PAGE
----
The 2824-2 is a well specced movement, having all the usual functions. It’s a high beat movement, running at 28.8k bph (8 ticks per second) offering a very smooth sweep of the second hand, with no stuttering or wobble evident. It also has hand-wind capabilities, a hacking second hand, and the normal approx 40 hours power reserve.

The time keeping has proved to be excellently reliable and accurate, as you’d expect. The movement also feels reassuringly study and well made in the hand whilst adjusting – another demonstration of the quality and construction of the ETA 2824-2.

Final comments

The fact that you can get a watch like this for €350 is incredible. It’s just so well made and highly specced – you really can’t go wrong. The only two minor points really are the ever-so-slightly thin buckle (which is still very secure) and the lack of ingenuity in the design. But these are very minor. The fact that it is a direct homage to the Rolex Submariner means that it’s a bit of a “marmite” watch – you either love it or hate it. But, that doesn’t change the fact that it’s still a great watch for the money.

So yes, I’d highly recommend a Steinhart Ocean 1, just like all the others who have got one – and if you find a better Swiss Made diver for less then please tell me!

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22 thoughts on “Steinhart Ocean 1 Watch Review”

  1. Being bracelet Achilles heel of this watch, I wonder: Is it a good idea to place a Rolex bracelet or a good copy of that watch?

  2. I have a Steinhart Ocean Vintage GMT (Rolex 1655 homage) which, like the Ocean1 reviewed here, represents fantastic value for such a well built and finished watch. However, as with the Ocean 1, there’s a bit of a problem with the bracelet – but not the one mentioned here. The screws holding mine together constantly undo themselves over a month or so no matter how tight they’re screwed up. A better bracelet might be a solution but I travel with a set of small screw-drivers as I quite like the original design. Great website by the way.

  3. If the screws keep coming loose on the watch then add some non-permanent Loctite to the end of each screw this is a common practice with motorcycle nuts and bolts because then they won’t vibrate loose and fall out. The same practices is also use with the eyeglass screws so they won’t unscrew them selves and fall out.

    It’s funny how when people talk about Waches that create homage to the Rolex, everyone seems to forget the three pointed star is stolen from Mercedes-Benz that Rolex uses. But yet we praise Rolex for stealing a Mercedes-Benz three pointed star for their submariner watches but badmouth anybody else who uses the same star! Seems like people are being a little hypocritical when they badmouth other watchmakers for using a design that Rolex stold from other watchmakers and car manufacturers when they made their Submariner divers watch.

    Like that of drugs that have lost their patent, generic drugs replace them at a lesser price but do the exact same thing as the original if not better. I guess it’s okay to buy generic drugs that saves you thousands of dollars a month, but it’s not okay to buy a generic watch that looks like the original and performs as well as the original. Then everybody screams like a little girl with the skin knee, that all they’re doing is stealing somebody else’s idea! Rolex doesn’t charge the prices for their watches because you’re such high-quality, they charge those prices for their watches because they can. In today’s age of CNC machines and laser cutting machines it’s easy to make a very high quality stainless steel watch compared to 50 years ago. Because of this, there’s no reason for any watchmaker out there that can’t make a decent watch with very high tolerances.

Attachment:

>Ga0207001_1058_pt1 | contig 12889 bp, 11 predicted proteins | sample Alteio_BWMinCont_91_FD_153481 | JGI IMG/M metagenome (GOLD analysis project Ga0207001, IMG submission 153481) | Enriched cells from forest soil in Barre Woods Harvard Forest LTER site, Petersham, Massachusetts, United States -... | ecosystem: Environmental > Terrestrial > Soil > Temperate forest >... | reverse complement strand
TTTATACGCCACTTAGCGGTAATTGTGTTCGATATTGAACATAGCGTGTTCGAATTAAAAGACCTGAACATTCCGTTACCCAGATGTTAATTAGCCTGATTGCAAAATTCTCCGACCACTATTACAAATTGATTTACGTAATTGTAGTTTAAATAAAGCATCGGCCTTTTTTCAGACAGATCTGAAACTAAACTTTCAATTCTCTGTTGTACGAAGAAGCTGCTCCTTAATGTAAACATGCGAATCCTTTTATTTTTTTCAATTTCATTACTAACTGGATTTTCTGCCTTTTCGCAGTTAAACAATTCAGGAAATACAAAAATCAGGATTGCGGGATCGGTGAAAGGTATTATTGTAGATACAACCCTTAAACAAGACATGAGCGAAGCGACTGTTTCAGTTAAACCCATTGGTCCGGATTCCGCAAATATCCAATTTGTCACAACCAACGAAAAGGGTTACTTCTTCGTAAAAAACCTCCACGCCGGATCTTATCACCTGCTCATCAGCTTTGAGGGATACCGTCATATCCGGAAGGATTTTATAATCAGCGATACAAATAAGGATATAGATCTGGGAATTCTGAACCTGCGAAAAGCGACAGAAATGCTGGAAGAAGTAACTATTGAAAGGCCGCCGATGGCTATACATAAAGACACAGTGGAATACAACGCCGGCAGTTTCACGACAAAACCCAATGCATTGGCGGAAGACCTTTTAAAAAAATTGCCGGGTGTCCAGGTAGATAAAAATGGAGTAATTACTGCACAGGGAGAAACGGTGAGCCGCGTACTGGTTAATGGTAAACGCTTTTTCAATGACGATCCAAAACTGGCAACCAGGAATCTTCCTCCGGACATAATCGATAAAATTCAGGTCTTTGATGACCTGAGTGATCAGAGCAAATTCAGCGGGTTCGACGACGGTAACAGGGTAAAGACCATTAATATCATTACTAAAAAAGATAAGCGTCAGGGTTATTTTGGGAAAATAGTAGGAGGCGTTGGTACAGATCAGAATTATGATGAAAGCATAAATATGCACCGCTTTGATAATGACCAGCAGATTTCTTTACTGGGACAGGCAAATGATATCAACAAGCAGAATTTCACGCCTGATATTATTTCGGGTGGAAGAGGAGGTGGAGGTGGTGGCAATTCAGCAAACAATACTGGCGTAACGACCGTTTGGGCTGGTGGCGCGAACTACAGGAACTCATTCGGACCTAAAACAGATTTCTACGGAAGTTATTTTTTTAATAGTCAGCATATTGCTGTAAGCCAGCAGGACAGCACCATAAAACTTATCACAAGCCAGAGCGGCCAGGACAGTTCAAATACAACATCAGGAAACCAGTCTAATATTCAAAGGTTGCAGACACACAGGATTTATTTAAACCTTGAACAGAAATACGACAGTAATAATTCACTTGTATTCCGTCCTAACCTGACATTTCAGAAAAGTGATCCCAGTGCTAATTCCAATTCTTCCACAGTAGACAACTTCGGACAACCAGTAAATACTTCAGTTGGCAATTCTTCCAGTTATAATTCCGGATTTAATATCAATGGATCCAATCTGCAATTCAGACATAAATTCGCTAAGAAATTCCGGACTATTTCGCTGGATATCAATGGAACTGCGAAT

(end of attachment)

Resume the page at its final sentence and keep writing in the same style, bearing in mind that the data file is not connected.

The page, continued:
Steinhart uses some watch ETA ‘s that Have a frequency of 28,800 times an hour, that’s the same amount of beats a Rolex does and it’s just as accurate as any Rolex out there. That means that secondhand moves eight times a second.The only other watch I know of that outdoes this is a Grand Seiko that has a frequency of 36,000 beats per hour.

    It’s nice to read a review about a watch company that actually makes a watch and gives you the most bang for the buck and not trying to rip you off…” because they can.” I wish to thank The author for the very closeup photographs of the watch, which tell somebody like me when I examined such photos that this watch is not made sloppy or cheap.

    I do not own the Steinhardt watch, but it’s reviews like this and others that I read in order to make and astute judgment call on whether or not I wish to buy this manufactures product.

    1. I agree with your observations and have some additional ones to make.

      Not only did Rolex use the Mercedes “pie-chart logo” but Rolex took the whole watch look and feel from the French Navy’s UDT military dive watch designed by one of the French UDT officers and eventually put into production by Blancpain as what became their Fifty Fathoms a year before Rolex went into early production.

      Even then, the Rolex Submariner wasn’t a luxury watch, it was a well made diver tool watch initially used on a commercial scale by COMEX, a French dive company. The Submariner stayed that way as one of several good diver tool watches until made famous by a fictional spy who, according to the author who originated him, wore an Explorer and not a Submariner. Continuity between the books and films was overlooked on the set and the Submariner was launched into its path into shrewd marketing and became a luxury watch. Even then, it was launched into stardom with an ill-fitting 2 mm too narrow cotton buckle strap (NATO straps didn’t even exist then).

      Switzerland’s watch industry has engaged in this smoke-and-mirrors as a practice for a couple of centuries with the assemblage’s re-numbering calibres and puffed-up claims of ebauche improvement to obscure movement origins. In most cases, they acquire standard catalog enhancements from the manufacture and then do nearly no improvement more then additional decoration or rotor engraving with maybe some additional regulation or minor adjustment.